l

The content of this website is intended for healthcare professionals only

Call for pub garden smoking ban

Public health experts call for bans outside pubs, restaurants and school gates

Mark Gould

Thursday, 13 August 2015

Smoking bans should be extended to beer gardens, al fresco eating areas of restaurants, parks, and outside school gates and outside pubs and bars, as part of concerted moves to make smoking seem "abnormal", the Royal Society for Public Health says.

In a new position paper, 'Smoking cessation: taking a harm reduction approach', the Society also says that "public confusion" over nicotine needs to be addressed as a way of encouraging smokers to use safer forms of the substance. A RSPH commissioned poll of 2,072 British adults for the report reveals that 90% still regard nicotine itself as harmful and the organisation is now calling for measures to promote safer forms of nicotine products to smokers and make it harder to use tobacco.

Its report says people needing a fix of nicotine should be encouraged to use e-cigarettes which it says should be exempt from any ban on smoking in outdoor public places. But it wants e-cigarettes to be rebranded as "nicotine sticks" or "vapourisers" to distance them from cigarettes.

It also calls for the mandatory sale of Nicotine Replacement Therapy (NRT) in shops selling cigarettes. In one study it says fewer than 0.5% of retailers sold NRT in spite of surveys which reveal that almost three quarters of the public (70%) support mandatory sales of such products.

All shops selling tobacco products should be licensed so that Local Authorities can remove the license of any retailers found not to be acting in accordance with tobacco legislation, such as age restrictions and the display ban.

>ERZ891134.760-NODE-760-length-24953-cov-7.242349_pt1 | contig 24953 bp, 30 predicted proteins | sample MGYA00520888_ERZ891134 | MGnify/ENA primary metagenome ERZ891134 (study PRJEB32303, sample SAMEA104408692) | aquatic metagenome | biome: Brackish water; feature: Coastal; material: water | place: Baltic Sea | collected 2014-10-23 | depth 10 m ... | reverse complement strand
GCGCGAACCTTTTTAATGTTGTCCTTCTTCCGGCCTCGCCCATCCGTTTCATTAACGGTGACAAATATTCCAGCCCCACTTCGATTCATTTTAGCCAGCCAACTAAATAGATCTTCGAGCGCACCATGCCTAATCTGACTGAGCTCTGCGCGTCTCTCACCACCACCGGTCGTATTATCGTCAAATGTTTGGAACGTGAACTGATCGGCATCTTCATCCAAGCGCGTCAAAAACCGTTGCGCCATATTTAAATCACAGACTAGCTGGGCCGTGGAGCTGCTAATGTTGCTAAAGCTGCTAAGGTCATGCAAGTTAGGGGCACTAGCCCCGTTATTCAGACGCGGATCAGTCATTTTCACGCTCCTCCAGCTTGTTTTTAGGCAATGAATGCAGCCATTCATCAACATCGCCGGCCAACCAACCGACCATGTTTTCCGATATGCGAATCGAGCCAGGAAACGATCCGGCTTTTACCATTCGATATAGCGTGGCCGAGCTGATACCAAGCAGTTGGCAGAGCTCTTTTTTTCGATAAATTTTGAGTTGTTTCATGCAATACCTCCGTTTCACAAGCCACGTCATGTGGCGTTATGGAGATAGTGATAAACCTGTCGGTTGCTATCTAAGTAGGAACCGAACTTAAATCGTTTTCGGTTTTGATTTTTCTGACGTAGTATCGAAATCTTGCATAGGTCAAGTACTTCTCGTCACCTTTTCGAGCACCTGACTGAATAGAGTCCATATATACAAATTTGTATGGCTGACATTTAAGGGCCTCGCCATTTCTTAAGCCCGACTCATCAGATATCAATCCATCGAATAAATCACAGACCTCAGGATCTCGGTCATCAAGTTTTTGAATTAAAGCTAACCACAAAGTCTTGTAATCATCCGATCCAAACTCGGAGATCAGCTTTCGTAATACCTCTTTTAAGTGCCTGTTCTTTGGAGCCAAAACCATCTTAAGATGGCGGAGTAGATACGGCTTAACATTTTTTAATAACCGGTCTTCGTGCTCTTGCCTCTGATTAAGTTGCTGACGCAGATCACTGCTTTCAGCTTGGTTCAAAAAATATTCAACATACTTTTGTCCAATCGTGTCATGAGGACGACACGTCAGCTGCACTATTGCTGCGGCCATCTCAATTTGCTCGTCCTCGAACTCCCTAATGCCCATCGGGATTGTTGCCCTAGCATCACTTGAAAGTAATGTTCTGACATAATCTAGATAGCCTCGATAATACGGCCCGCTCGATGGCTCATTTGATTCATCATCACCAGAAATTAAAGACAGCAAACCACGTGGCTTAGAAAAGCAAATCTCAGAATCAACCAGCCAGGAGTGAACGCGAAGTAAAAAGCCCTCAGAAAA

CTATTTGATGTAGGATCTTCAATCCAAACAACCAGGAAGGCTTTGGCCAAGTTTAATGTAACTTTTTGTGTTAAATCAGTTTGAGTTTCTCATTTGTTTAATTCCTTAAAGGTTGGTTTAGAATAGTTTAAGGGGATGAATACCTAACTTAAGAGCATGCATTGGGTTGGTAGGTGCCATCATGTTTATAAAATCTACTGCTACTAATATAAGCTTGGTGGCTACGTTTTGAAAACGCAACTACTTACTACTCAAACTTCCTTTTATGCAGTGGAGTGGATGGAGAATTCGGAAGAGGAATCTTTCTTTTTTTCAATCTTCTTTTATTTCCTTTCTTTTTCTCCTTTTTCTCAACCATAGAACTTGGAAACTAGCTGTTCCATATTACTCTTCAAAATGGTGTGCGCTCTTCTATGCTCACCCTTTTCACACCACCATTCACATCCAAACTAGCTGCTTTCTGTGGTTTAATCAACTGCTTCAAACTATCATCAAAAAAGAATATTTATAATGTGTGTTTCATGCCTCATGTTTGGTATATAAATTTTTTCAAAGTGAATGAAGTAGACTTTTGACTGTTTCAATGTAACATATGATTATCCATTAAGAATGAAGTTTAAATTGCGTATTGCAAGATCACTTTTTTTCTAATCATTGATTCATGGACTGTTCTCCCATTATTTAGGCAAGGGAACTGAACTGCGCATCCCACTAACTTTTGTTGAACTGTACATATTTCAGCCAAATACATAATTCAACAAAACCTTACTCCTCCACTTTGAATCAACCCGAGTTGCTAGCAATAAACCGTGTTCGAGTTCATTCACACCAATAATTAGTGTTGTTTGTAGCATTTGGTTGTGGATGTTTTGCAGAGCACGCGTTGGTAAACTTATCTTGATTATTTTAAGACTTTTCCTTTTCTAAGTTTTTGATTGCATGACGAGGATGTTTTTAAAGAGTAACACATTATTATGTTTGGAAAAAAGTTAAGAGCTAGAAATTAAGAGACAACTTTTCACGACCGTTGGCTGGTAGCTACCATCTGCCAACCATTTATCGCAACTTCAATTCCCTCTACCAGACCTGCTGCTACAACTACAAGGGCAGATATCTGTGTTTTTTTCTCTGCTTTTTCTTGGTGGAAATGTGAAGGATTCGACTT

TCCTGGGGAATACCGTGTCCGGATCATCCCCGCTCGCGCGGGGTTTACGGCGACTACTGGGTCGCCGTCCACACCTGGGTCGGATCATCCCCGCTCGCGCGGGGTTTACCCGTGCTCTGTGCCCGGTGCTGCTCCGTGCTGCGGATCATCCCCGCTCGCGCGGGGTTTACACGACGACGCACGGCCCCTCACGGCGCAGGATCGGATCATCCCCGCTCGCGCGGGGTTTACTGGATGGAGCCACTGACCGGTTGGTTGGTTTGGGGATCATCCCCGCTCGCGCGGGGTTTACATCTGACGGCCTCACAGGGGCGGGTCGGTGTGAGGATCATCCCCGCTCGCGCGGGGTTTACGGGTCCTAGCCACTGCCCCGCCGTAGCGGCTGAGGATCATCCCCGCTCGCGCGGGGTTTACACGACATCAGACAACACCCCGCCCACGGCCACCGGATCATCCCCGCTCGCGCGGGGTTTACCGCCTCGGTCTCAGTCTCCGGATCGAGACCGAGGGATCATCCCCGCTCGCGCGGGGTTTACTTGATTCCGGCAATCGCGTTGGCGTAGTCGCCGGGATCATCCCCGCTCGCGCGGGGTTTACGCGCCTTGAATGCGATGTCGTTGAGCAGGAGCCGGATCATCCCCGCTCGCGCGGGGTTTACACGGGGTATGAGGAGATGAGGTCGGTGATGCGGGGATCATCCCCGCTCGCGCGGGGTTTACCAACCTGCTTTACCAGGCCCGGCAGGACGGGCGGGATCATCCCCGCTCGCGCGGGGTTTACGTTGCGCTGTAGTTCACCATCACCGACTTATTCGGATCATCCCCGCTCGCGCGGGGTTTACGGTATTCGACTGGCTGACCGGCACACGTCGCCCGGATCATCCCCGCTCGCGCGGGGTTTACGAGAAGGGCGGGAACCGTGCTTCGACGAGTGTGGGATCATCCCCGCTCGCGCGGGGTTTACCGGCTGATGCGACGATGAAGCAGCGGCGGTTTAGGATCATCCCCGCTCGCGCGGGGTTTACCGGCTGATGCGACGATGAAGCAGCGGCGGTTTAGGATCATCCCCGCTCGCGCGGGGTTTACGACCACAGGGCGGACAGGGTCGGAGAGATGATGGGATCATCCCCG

The Society's chief executive Shirley Cramer said: “Over 100,000 people die from smoking-related disease every year in the UK. While we have made good progress to reduce smoking rates, one in five of us still does. Most people smoke through habit and to get their nicotine hit. Clearly we would rather people didn’t smoke, but in line with NICE guidance on reducing the harm from tobacco, using safer forms of nicotine such as NRT and e-cigarettes are effective in helping people quit.

"Getting people onto nicotine rather than using tobacco would make a big difference to the public’s health – clearly there are issues in terms of having smokers addicted to nicotine, but this would move us on from having a serious and costly public health issue from smoking-related disease to instead address the issue of addiction to a substance which in and of itself is not too dissimilar to caffeine addiction.”

Registered in England and Wales. Reg No. 2530185. c/o Wilmington plc, 5th Floor, 10 Whitechapel High Street, London E1 8QS. Reg No. 30158470